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-   -   Father-son sailing sabbatical, possible? or just a stupid dream? (http://www.sailnet.com/forums/general-discussion-sailing-related/39193-father-son-sailing-sabbatical-possible-just-stupid-dream.html)

chewd 12-13-2007 03:30 AM

Father-son sailing sabbatical, possible? or just a stupid dream?
 
Hi folks, im new here on this forum. I am a pretty inexperienced sailor, my father and I have done some sailing around some of the lakes here in the midwest on dads 20-footer over the last few years but thats about it. I couldnt tell you a slipknot from a bowtie, but i do know starboard from port :)

Anyway on to the topic at hand. Dads retiring this year, and I'm at a bit of a crossroads in my life. I've always had a dream of just cashing it all in, buying a sailboat & hitting the waves for a year or two.

I see 30 footers & such on various sites with reasonable accommodations at prices that seem well within reach. Made to sleep up to 6, with full kitchens & such... They look pretty nice.

It seems to me that the old man will be getting older before long, & i'll be tied up in other things... But right now im pretty much unfettered, and as i said dads retiring & as of right now is stong as an ox & healthy as any man half his age.

A lot of you folks here on this forum have considerable experience navigating the bays & coasts i can only scroll through on google earth & dream about. And its you I want to ask... Could a couple guys who have only toyed around in a dingy around the local midwestern party cove hop into one of these bigger boats & head off for adventure in the carribean? Or indeed the east coast? Is it realistic? Are we bound for davey jones' locker? Have i gone off my rocker?

I mean we've been sailing for years, but to go off on something like this. Volumes have been written about the subject of sailing. Surely theres some licensing involved, & youd be daft to go off without some sort of training. Would it be reasonable to think we could hire an experienced hand to sail with us & get us started? Are we going to be robbed at gunpoint by pirates off the coast of Trinidad? I honestly dont know!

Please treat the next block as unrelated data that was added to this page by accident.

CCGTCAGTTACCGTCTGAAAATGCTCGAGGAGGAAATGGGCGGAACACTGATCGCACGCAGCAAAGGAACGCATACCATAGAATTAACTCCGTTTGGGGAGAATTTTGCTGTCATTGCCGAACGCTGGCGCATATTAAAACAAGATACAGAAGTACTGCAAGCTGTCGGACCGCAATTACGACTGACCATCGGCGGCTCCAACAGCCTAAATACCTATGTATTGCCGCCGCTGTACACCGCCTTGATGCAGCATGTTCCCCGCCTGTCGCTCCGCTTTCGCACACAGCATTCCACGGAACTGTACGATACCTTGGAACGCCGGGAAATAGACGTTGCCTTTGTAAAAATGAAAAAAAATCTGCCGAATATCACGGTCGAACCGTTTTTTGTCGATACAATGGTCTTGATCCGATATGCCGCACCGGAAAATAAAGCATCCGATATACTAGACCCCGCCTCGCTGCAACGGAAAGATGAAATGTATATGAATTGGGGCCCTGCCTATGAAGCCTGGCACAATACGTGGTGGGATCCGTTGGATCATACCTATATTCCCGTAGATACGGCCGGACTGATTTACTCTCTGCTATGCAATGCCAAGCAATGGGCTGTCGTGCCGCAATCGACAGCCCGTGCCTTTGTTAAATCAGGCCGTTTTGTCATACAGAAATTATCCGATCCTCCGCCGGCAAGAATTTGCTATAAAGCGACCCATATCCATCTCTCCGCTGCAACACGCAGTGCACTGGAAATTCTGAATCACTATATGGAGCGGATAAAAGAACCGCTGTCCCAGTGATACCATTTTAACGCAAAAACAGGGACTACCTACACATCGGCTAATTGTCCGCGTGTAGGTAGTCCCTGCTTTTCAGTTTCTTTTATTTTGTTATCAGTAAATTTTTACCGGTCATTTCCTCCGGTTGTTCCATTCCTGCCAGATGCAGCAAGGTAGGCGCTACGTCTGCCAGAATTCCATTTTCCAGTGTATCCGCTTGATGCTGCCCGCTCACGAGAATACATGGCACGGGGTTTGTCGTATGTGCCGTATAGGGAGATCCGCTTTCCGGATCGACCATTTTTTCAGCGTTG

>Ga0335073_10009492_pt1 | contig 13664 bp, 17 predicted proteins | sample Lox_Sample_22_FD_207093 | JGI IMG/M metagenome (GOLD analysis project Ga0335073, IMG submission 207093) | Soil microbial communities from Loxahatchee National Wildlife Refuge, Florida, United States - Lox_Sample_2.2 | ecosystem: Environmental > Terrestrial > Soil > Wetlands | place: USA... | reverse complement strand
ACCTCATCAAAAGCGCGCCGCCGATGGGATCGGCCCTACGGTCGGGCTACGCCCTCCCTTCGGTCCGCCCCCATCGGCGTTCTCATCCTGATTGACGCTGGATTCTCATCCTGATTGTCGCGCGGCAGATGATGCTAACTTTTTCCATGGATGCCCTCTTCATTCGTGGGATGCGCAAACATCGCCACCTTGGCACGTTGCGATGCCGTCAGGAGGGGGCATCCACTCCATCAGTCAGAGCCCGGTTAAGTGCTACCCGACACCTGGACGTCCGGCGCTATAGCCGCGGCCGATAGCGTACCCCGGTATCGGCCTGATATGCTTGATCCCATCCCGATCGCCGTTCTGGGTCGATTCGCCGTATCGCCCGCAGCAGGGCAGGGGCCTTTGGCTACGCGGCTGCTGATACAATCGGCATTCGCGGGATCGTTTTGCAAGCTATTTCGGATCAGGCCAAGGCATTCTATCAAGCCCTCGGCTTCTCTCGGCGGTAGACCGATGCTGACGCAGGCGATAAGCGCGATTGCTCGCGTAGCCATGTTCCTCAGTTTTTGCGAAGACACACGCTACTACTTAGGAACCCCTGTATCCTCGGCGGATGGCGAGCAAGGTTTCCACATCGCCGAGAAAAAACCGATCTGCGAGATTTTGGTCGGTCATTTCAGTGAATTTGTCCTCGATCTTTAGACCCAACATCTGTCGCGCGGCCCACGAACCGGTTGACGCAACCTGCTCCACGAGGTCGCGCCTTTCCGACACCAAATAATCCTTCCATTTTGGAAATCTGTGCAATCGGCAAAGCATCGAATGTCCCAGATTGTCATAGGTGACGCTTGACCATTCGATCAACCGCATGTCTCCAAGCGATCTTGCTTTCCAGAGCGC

Anyway, long story short, do you think im crazy?

chewd 12-13-2007 03:36 AM

I hate to be my own first reply, but after reading my post i think i should put in a little more background.

Dads an old navy man, hes lived at sea before, although its been quite some time ago. Hes an experienced doctor, very wise & very educated.

Im a licensed pilot, so im no stranger to radio navigation, reading charts, deciphering cryptic weather reports, fiddling with GPS systems, sleeping in cramped noisy places, and coping with bad weather.

We both get along very well together, and work well as a team. We both love sailing, even if its not moms cup o tea.

Seems like the adventure of a lifetime doesnt it? the kind of things people write books about!

PBzeer 12-13-2007 04:58 AM

You can definitely do the East Coast, particularly from Chesapeake Bay to Florida, as you have the option of open water or the ICW. I would though, recommend something more in the 35-36 foot area. I think you'll find a world of difference by adding a few feet.

Best of luck,

bubb2 12-13-2007 06:30 AM